So I talked about that as well and, you know, burning away all of the tragedy and leaving only this kind of golden glowing light, which was all the things that were really beautiful about her.

(SOUNDBITE OF SONG, "ICY RIVER")

PICKER: You know, people talk about, you know, people who commit suicide. And you immediately think, like, oh, they were weak or they gave up. And you can get really angry about it, or you can choose to remember the times that they were strong enough to hold on, or they were strong enough to stick around. And I really admire those parts of my mother.

And, you know, she was a single mother. She was an artist, so we were broke most of the time. But she needed art to survive in order to raise me, and I really admire her for that.

(SOUNDBITE OF SONG, "ICY RIVER")

TREES: (Singing) Don't you ever dare think she was weak hearted. She led me to the woods where our church was started.

PICKER: That's the part of her that I really want to remember. And that was a decision I made when I was starting to write the record, is coming from a place of positivity and remembering her beautiful qualities.

SULLIVAN: My guest is Ari Picker, the front man for the band Lost in the Trees. Their new record is called "A Church That Fits Our Needs." Much of your album is a very grandiose sound. I mean, this is not simple folk music. And I was - and I read that you were studying Stravinsky and Shostakovich in preparation when you were putting this record together. What were the elements that you took from their work?

PICKER: Well, you're trying to think of melodies that represent the color and emotions that you're feeling. And Stravinsky and Shostakovich and Bartok and those kind of more modern composers were really speaking to me at the time of writing this record. And I wanted - I just think that music's beautiful and it's jarring and it's intense. And it has a discipline to it that I think's really beautiful.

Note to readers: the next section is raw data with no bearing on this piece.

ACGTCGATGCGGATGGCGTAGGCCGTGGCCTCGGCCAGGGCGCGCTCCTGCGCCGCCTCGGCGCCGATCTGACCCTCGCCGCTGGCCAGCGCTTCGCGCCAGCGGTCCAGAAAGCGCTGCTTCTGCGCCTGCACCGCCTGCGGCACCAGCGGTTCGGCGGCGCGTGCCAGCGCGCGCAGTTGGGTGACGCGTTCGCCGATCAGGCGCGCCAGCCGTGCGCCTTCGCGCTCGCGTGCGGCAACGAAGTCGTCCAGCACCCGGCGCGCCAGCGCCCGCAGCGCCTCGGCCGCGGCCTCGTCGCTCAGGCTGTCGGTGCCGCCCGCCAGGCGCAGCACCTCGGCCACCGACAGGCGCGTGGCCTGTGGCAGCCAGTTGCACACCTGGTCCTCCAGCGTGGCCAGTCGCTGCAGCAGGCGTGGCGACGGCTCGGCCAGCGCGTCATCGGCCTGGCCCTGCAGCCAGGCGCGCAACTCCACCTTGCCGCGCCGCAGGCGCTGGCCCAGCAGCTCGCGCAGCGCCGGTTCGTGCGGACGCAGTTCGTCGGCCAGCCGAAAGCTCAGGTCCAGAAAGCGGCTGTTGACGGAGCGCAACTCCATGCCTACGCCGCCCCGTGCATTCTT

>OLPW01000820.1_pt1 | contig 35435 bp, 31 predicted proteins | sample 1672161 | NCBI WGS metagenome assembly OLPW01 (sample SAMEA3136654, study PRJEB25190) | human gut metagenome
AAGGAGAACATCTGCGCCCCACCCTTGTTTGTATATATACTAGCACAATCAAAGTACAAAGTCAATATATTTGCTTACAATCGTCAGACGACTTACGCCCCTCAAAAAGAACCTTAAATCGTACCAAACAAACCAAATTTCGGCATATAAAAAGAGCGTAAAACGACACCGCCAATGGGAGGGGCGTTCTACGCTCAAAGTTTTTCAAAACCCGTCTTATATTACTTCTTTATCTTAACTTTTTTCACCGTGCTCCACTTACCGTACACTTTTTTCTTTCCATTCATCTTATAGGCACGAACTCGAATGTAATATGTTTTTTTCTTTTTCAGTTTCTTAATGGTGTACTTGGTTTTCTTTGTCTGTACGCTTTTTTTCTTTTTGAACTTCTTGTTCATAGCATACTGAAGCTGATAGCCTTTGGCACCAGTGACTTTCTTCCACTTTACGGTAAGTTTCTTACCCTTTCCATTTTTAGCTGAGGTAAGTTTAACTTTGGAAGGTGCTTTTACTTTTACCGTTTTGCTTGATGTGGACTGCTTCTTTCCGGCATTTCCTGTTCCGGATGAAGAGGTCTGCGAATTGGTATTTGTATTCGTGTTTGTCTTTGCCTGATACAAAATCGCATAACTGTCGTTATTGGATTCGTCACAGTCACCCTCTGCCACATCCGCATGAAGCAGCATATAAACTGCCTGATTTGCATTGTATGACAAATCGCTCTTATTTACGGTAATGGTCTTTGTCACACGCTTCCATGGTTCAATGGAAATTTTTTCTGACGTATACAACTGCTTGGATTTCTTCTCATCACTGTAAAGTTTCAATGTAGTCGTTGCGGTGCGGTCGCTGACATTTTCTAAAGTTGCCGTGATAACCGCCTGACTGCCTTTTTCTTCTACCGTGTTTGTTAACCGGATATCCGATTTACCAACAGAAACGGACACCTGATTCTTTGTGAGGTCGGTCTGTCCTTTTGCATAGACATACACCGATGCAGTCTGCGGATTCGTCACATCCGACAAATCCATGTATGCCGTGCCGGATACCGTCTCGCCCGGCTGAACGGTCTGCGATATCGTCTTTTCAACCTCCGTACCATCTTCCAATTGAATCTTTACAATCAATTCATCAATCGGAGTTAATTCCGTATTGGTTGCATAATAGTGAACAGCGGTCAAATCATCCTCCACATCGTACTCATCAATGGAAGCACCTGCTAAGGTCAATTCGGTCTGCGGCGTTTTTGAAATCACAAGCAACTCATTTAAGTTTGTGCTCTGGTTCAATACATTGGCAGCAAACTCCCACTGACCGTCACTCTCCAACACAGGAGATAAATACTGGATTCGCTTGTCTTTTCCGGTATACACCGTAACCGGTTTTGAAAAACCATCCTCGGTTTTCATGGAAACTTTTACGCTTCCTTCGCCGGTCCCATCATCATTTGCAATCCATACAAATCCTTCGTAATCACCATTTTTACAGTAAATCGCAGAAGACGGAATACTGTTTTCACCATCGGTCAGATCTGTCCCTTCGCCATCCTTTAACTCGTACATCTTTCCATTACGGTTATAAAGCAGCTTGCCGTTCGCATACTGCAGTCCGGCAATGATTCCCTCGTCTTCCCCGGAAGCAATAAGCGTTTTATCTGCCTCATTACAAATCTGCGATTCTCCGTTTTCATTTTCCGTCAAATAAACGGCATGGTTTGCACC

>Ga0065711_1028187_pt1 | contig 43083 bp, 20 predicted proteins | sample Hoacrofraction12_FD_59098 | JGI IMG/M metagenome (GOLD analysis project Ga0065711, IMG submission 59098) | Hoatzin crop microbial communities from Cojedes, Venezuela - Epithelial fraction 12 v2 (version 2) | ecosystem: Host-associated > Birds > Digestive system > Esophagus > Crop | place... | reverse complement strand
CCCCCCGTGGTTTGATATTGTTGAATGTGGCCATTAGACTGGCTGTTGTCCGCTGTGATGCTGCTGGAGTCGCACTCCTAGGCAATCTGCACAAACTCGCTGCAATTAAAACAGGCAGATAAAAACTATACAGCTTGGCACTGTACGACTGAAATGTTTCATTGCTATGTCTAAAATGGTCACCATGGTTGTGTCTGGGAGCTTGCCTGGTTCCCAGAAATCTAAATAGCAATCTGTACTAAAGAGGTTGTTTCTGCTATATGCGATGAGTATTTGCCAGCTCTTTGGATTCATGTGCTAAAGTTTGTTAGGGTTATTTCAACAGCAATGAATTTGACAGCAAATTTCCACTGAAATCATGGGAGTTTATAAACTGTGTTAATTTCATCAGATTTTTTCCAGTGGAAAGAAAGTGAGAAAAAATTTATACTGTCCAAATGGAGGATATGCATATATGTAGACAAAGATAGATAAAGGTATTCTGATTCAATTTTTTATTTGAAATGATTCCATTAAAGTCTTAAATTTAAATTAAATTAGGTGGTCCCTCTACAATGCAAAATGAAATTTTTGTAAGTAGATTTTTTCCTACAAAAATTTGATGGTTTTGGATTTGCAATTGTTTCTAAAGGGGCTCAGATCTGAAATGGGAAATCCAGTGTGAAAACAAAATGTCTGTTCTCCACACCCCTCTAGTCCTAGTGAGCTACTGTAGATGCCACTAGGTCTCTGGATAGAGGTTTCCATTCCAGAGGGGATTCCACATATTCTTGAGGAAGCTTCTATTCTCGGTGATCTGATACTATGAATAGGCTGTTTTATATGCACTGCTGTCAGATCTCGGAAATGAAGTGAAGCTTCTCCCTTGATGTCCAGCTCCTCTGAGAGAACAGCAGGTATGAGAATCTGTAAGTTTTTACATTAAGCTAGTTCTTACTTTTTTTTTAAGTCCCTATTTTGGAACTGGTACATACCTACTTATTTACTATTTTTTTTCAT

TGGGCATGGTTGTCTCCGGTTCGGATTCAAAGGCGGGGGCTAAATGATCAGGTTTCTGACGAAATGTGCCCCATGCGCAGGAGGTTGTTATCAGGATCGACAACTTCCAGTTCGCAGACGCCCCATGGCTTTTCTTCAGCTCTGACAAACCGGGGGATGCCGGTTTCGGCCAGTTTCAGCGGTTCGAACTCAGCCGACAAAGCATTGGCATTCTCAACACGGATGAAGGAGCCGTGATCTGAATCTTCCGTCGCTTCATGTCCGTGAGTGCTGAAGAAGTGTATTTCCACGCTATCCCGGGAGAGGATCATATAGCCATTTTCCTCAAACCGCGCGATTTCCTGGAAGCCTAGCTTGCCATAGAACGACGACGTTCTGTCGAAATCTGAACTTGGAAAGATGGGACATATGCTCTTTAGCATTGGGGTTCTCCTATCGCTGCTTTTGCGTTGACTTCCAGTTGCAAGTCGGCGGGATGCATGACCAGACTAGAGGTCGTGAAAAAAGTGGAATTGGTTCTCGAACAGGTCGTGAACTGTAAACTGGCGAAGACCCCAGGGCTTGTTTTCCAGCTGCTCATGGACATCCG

I just kind of set myself out to learn how to do that, and there's a lot of growing pains, obviously. I mean, that music's really difficult to write, so - and I wasn't raised with orchestral music or classical music, and I didn't have any musical training growing up. So it's just admiring that kind of music and trying to include it in my songs.

(SOUNDBITE OF MUSIC)

SULLIVAN: There was a New York Times reviewer who posed the question: How much naked pathos is too much?

PICKER: Right.

(SOUNDBITE OF LAUGHTER)

SULLIVAN: This is a 10-song collection about death. I mean, it's a beautiful look at death. But did you ask yourself that same question when you were making the album?

PICKER: Yeah. It's always a balancing act, you know? Like, you know, is it too sensitive? Is it too theatrical? Is it too this, or too that? And, yeah, I guess your editing brain steps in and tries to handle that question as best as it can, but you also need to write the record you need to write. And I guess that's what I did.

(SOUNDBITE OF LAUGHTER)

SULLIVAN: Well, it seemed to work out pretty well. Where are you going to go from here?

PICKER: I don't know. I mean, a lot of the music I've written in the past five years has been about these domestic circumstances. And I think I'd like to branch out and maybe do something different. I'm not sure. I don't know if that's a musical path or something else.

SULLIVAN: Maybe you need to go fall in love.

(SOUNDBITE OF LAUGHTER)

PICKER: Well, I have done that. I'm married. And you know what? I think I'm a totally goofy, happy person on the outside of this. And I think making this record gives me the space to be that person. And so I hope no one out there thinks that I'm a doom and gloom guy. I'm really not.

(SOUNDBITE OF MUSIC)

SULLIVAN: Ari Picker leads the band Lost in the Trees. Their new album is called "A Church That Fits Our Needs." And you can hear a few tracks on our website nprmusic.org. Thank you so much for joining us.

PICKER: Oh, you're very welcome. Thank you so much for having me.

(SOUNDBITE OF MUSIC) Transcript provided by NPR, Copyright NPR.

Related program: